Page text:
• 7. The continuing Wave story Five years is a lifetime in the world of social media and over the course of our five Waves of research we have come to a deep understanding of the complex and dynamic nature of social media behaviour. Our first two Waves demonstrated that social media was enabling a large and active community to create content and share this content with others. In the process the medium moved from being a primarily text-based medium to a fully audio visual one. Our third Wave charted the democratisation of influence, how social media was driving ever greater means and opportunity for consumers to influence their peers. Influence that was becoming an integral part of many consumers decision making processes. In Wave 4 we examined the reasons behind the huge growth in social media by understanding the motivations behind the use of different social media platforms. This clearly demonstrated that you cannot treat all social media the same, consumers engage with a platform because it meet’s specific consumer needs and all platforms meet these needs differently. What the Wave project has shown us is that far from being hype, social media is a an explosively dynamic phenomenon that is changing the way we interact and that this is having a fundamental effect on our thoughts, feelings, attitudes and behaviour. However, with a few exceptions, brands and companies are still not social. They are struggling to find a way to intelligently, sensitively and effectively engage with consumers in this space. Therefore, with our fifth instalment of Wave, Wave 5 – The Socialisation Of Brands, we have brought together all our understanding of usage, behaviour , influence and motivation, done this across more than 50 countries and added the missing piece of the puzzle. The data, insight and analysis that will help brands create successful social media programmes. The Socialisation of Brands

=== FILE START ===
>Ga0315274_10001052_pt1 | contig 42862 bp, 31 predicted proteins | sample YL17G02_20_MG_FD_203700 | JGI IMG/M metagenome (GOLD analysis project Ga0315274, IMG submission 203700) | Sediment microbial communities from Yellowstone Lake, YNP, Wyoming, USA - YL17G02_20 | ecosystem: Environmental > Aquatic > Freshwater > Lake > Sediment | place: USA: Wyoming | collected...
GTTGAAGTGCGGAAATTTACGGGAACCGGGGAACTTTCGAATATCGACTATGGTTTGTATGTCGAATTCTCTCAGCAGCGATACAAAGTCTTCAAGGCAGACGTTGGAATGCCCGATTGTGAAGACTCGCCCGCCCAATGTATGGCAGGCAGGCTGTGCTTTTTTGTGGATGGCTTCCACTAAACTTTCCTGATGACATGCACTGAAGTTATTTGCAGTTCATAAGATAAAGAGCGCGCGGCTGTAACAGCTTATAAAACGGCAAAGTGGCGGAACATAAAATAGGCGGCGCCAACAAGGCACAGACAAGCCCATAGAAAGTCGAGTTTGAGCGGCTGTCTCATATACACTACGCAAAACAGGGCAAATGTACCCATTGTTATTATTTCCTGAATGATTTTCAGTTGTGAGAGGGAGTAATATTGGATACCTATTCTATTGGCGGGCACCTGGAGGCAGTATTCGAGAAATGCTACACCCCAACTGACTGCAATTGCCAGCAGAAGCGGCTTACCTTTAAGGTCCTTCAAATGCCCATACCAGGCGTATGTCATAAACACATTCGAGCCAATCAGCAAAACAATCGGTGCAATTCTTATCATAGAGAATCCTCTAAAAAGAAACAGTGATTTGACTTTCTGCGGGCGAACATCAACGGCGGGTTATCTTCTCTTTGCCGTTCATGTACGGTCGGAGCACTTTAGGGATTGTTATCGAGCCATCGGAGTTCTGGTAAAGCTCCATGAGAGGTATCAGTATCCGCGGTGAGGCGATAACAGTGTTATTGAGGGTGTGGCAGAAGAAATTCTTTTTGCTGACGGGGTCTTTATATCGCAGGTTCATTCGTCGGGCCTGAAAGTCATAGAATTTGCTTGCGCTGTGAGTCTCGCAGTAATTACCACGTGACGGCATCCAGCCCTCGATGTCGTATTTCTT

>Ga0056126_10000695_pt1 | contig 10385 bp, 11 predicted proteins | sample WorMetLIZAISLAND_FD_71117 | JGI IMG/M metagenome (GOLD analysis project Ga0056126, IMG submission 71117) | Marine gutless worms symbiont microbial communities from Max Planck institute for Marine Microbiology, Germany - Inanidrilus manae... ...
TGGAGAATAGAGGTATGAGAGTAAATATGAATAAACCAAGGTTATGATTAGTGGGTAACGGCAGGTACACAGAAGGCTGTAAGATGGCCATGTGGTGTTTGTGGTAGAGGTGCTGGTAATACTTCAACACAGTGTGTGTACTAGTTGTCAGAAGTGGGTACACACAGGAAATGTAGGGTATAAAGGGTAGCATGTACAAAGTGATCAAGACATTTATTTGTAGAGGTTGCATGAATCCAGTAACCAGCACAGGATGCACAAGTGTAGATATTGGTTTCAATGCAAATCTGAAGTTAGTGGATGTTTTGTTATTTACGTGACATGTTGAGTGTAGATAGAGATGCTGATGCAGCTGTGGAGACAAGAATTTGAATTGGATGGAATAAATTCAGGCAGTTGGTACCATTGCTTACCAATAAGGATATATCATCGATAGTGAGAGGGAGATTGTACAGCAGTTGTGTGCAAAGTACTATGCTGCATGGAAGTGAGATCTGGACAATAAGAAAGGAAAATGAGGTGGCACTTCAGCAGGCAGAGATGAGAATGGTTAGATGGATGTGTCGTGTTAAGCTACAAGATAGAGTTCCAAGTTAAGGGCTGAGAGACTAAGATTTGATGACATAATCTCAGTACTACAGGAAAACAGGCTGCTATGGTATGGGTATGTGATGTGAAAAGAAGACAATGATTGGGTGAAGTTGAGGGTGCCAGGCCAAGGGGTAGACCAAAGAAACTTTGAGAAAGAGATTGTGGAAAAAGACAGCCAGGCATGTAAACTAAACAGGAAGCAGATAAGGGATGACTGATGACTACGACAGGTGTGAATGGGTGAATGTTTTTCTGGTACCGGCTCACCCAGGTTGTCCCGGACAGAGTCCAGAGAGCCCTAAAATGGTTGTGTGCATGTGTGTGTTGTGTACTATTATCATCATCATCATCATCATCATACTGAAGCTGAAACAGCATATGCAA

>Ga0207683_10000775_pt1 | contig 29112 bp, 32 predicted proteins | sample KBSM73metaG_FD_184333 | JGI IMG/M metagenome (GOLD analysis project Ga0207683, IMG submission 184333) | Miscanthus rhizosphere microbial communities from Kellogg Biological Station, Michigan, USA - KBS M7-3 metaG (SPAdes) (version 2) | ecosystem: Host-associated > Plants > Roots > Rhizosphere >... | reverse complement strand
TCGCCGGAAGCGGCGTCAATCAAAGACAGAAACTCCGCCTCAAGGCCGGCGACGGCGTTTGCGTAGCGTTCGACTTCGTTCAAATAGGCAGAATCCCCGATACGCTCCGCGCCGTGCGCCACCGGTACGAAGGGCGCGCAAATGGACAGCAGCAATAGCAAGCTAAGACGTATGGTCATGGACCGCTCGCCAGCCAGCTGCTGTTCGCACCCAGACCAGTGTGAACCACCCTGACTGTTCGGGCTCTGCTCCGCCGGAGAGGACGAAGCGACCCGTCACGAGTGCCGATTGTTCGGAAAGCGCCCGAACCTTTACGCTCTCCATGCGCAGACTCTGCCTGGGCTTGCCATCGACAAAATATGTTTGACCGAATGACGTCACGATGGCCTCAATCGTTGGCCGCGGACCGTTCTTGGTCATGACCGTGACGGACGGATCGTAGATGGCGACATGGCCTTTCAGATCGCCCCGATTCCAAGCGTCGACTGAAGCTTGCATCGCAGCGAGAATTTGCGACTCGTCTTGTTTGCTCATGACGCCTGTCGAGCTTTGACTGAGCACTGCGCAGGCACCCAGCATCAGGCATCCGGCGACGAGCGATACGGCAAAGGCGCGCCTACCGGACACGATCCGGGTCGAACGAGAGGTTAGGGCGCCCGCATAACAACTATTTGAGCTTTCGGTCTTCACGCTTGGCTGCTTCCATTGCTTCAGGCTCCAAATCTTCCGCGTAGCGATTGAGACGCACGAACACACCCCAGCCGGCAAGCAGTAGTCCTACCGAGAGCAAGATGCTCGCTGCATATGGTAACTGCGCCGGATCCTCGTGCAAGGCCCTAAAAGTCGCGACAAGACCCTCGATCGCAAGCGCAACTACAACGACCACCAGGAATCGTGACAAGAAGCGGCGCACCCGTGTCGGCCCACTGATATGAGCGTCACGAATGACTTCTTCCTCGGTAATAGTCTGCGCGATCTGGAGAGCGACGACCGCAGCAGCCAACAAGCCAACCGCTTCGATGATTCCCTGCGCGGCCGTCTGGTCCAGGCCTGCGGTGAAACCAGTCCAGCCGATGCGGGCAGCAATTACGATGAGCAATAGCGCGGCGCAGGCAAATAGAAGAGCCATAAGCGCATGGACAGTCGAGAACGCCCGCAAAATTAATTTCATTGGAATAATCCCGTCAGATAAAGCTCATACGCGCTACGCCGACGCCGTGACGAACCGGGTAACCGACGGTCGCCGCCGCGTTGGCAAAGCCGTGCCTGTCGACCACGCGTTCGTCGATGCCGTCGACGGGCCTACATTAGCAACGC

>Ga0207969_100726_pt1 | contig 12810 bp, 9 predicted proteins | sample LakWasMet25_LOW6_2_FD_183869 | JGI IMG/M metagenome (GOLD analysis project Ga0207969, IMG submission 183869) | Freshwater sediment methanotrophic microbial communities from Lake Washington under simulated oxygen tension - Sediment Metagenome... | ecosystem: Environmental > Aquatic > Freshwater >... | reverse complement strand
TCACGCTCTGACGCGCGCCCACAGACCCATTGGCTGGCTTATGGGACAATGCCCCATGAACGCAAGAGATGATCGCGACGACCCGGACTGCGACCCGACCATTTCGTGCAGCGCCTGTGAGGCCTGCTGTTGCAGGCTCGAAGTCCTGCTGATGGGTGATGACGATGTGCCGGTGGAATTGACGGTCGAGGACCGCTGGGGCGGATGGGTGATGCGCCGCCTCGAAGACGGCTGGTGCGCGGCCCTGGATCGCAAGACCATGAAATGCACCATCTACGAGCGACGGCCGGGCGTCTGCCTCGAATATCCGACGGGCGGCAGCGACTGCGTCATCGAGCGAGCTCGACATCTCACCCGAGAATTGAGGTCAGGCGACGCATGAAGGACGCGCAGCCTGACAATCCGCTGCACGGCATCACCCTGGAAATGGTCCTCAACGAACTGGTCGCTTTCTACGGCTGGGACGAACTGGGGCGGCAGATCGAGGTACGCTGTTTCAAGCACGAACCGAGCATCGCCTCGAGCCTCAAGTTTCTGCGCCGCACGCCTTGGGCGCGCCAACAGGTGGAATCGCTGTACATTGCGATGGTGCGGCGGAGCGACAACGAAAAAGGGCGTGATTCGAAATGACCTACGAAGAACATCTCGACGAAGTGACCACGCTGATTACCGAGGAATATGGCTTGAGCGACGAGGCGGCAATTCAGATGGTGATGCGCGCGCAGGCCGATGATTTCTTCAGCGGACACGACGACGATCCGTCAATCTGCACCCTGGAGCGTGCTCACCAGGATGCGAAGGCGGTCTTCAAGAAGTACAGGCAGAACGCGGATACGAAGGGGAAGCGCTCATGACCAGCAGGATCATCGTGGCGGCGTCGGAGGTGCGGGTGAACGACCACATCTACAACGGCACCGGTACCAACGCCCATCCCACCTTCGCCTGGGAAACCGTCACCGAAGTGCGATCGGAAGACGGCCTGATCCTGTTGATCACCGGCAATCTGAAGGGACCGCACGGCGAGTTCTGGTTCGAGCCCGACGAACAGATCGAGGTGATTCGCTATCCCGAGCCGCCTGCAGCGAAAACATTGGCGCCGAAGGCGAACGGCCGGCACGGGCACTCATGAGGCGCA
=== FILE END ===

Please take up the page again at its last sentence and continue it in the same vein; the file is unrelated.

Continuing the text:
• 8. 15 markets 7,500 respondents 21 markets 10,000 respondents 29 markets 17,000 respondents 38 markets 23,200 respondents 53 markets 37,600 respondents 11
  • 9. The expanding Wave universe The Socialisation of Brands
  • 10. Wave 1 Wave 2 Wave 3 Wave 4 Wave 5 Australia China France Germany Italy Korea Philippines Russia Spain UK US Australia Brazil China France Germany Greece India Italy Japan Korea Malaysia Mexico Pakistan Philippines Russia Singapore Spain Taiwan Thailand UK US Australia Austria Brazil Canada China Czech Republic Denmark France Germany Greece Hong Kong Hungary India Italy Japan Korea Mexico Netherlands Pakistan Philippines Poland Romania Russia Spain Switzerland Taiwan Turkey UK US Australia Austria Belgium Brazil Canada China Colombia Czech Republic Denmark Ecuador Finland France Germany Hong Kong Hungary India Italy Japan Korea Latvia Lithuania Malaysia Mexico Netherlands Norway Peru Philippines Poland Portugal Romania Russia Singapore South Africa Spain Sweden Turkey UK US Algeria Argentina Australia Austria Bahrain Belgium Brazil Canada Chile China Colombia Czech Republic Denmark Ecuador Egypt Estonia France Germany Hong Kong Hungary India Italy Ireland (ROI) Japan Korea KSA Kuwait Latvia Lebanon Lithuania Malaysia Mexico Netherlands Norway Oman Philippines Poland Portugal Qatar Romania Russia Serbia Singapore Slovakia South Africa Spain Sweden Taiwan Thailand Tunisia Turkey UAE UK US LIKE 13
  • 11. Methodology